Chandrayaan-2, India’s second mission to the moon, would be launched on July 15, Indian Space Research Organisation (ISRO) Chairman K Sivan announced on Wednesday. The landing on the moon near the South Pole, an uncharted territory so far, would be on September 6 or 7, Sivan told reporters, as the Indian space agency is all set to embark on its most complex mission. Chandrayaan-2 will have three modules, Orbiter, Lander (Vikram) and Rover (Pragyan). Indian Space Research Organisation (ISRO) chief Dr K Sivan said that as the mission date approaches, there is a nervous excitement as this is the most complex mission ever to be undertaken by India’s space agency that costs under Rs. 1000 crore.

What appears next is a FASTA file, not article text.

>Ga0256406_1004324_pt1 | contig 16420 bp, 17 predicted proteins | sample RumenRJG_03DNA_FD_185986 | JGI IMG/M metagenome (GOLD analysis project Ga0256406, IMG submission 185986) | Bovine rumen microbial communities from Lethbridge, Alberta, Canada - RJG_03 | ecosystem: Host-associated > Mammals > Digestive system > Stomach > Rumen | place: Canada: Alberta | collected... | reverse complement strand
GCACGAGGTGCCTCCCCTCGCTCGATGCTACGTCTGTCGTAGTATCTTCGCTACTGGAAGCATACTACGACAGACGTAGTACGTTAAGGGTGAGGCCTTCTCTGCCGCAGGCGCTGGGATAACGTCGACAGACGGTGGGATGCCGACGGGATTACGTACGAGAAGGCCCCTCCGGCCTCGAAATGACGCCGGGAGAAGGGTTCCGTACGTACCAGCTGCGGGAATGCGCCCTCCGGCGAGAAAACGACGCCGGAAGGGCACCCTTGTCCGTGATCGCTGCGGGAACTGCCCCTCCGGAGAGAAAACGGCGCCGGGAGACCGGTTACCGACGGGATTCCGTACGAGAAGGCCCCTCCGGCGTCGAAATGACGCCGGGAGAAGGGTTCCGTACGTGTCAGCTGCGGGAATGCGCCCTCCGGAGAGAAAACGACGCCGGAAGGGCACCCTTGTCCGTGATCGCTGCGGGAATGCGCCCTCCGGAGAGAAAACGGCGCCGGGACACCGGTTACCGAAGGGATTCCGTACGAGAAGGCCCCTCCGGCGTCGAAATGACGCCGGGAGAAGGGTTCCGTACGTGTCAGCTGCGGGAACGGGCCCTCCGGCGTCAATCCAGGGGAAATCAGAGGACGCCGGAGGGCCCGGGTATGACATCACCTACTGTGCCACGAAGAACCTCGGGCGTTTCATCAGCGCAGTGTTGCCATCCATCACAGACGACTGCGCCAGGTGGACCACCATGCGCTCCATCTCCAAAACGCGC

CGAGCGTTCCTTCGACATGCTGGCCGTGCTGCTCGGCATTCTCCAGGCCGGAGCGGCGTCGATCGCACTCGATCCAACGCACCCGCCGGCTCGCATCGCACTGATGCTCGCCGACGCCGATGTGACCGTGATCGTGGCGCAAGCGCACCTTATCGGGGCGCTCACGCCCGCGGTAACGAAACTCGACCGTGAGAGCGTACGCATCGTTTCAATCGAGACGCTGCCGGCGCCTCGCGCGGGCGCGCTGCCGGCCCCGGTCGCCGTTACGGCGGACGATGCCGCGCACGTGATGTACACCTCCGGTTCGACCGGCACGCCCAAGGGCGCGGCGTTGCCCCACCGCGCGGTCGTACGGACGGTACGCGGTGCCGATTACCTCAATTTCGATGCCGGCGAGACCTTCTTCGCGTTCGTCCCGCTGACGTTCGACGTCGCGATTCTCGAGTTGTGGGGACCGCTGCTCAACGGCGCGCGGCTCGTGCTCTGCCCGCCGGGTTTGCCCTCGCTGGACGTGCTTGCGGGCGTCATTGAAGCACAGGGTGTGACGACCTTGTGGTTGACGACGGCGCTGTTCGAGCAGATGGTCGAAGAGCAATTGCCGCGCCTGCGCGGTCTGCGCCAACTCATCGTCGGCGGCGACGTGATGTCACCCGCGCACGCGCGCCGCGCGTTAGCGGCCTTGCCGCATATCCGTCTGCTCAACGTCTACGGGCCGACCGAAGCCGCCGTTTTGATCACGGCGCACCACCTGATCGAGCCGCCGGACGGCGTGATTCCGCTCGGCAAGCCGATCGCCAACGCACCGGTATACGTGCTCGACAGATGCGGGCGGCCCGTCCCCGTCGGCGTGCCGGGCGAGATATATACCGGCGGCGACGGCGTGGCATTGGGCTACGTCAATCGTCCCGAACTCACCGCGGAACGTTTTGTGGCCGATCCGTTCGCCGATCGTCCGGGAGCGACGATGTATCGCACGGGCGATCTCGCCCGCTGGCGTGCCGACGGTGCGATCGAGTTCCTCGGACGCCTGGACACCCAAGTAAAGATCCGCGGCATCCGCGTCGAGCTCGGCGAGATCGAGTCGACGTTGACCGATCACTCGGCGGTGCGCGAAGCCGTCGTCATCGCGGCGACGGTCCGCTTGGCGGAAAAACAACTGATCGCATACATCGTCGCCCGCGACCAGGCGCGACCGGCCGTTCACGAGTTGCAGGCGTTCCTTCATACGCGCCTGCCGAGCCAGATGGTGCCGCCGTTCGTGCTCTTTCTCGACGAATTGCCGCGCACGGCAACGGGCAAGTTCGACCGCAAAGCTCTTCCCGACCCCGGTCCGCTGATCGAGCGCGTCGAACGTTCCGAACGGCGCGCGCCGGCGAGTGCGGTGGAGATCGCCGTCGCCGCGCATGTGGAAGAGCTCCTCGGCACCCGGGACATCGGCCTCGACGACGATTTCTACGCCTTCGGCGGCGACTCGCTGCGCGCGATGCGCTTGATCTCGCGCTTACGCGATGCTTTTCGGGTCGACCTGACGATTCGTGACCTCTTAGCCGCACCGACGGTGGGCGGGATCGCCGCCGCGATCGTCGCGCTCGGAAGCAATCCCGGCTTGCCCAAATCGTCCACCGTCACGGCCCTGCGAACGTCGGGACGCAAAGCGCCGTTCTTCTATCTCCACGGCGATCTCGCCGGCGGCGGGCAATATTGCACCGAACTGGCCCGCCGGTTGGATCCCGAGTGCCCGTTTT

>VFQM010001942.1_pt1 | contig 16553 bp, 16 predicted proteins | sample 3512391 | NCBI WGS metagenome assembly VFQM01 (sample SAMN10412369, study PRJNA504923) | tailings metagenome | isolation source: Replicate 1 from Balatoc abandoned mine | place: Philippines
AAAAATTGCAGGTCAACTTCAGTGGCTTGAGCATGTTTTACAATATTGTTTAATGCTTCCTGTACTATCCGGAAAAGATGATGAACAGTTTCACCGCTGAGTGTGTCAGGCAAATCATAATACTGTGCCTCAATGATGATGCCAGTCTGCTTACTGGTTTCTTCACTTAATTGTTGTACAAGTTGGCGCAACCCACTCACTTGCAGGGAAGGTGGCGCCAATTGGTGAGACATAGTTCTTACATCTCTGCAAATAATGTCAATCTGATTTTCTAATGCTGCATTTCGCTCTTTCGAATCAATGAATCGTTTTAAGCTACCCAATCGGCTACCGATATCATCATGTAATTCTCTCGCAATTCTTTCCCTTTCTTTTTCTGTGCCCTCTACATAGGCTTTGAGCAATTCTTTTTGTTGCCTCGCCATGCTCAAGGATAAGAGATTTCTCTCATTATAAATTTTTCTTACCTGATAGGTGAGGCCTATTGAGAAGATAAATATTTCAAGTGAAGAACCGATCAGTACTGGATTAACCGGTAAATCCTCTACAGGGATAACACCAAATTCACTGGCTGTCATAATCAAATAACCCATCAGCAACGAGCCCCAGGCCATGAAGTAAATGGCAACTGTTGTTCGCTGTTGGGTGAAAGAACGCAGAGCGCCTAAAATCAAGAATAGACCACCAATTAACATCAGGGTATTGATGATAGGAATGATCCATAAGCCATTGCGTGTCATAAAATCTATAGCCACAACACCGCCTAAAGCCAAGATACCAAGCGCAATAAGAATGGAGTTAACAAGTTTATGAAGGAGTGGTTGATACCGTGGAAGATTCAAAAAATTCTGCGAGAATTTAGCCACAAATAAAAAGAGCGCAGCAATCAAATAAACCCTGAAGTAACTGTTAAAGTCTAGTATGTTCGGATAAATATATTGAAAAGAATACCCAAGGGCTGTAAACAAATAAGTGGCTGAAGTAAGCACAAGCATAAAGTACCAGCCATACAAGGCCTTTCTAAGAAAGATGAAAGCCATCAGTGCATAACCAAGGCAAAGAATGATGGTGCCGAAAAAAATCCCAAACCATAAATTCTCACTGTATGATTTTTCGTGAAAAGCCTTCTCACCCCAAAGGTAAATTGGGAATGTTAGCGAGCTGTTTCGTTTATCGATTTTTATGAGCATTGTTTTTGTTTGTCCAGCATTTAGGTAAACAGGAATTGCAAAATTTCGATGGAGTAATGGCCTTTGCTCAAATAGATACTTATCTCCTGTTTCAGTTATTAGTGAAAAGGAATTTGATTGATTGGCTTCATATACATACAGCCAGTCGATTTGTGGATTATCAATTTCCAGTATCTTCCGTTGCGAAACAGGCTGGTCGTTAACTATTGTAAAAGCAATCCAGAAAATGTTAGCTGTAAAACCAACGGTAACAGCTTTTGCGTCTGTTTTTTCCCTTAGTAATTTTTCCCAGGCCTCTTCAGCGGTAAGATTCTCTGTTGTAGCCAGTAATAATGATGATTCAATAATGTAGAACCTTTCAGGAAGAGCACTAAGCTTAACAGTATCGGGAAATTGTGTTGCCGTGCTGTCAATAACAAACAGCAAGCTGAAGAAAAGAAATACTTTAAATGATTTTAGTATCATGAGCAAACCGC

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The spacecraft, with an estimated weight of 3.8 tonnes, will attempt a soft landing on the moon, adding to the complexity of the mission. If successful, India will join the US, the former Soviet Union, and China—the only three other nations to have achieved the feat so far. Chandrayaan-2 is expected to take a total of 58 days post launch in various stages of orbit for the modules to reach the moon and an additional four days to land near the south polar region. Orbiter would have eight payloads, Lander three and Rover two. The mission cost of Chandrayaan-2 with regard to the satellite was Rs 603 crore, he noted. The cost of GSLV MK III is Rs 375 crore. Chandrayaan 2 will leave an imprint of the Asoka Chakra and ISRO symbol on the moon. Sivan explained that one side of the rover wheel has Asoka chakra and other has ISRO symbol that will be imprinted on the moon as it rover moves on the moon’s surface.
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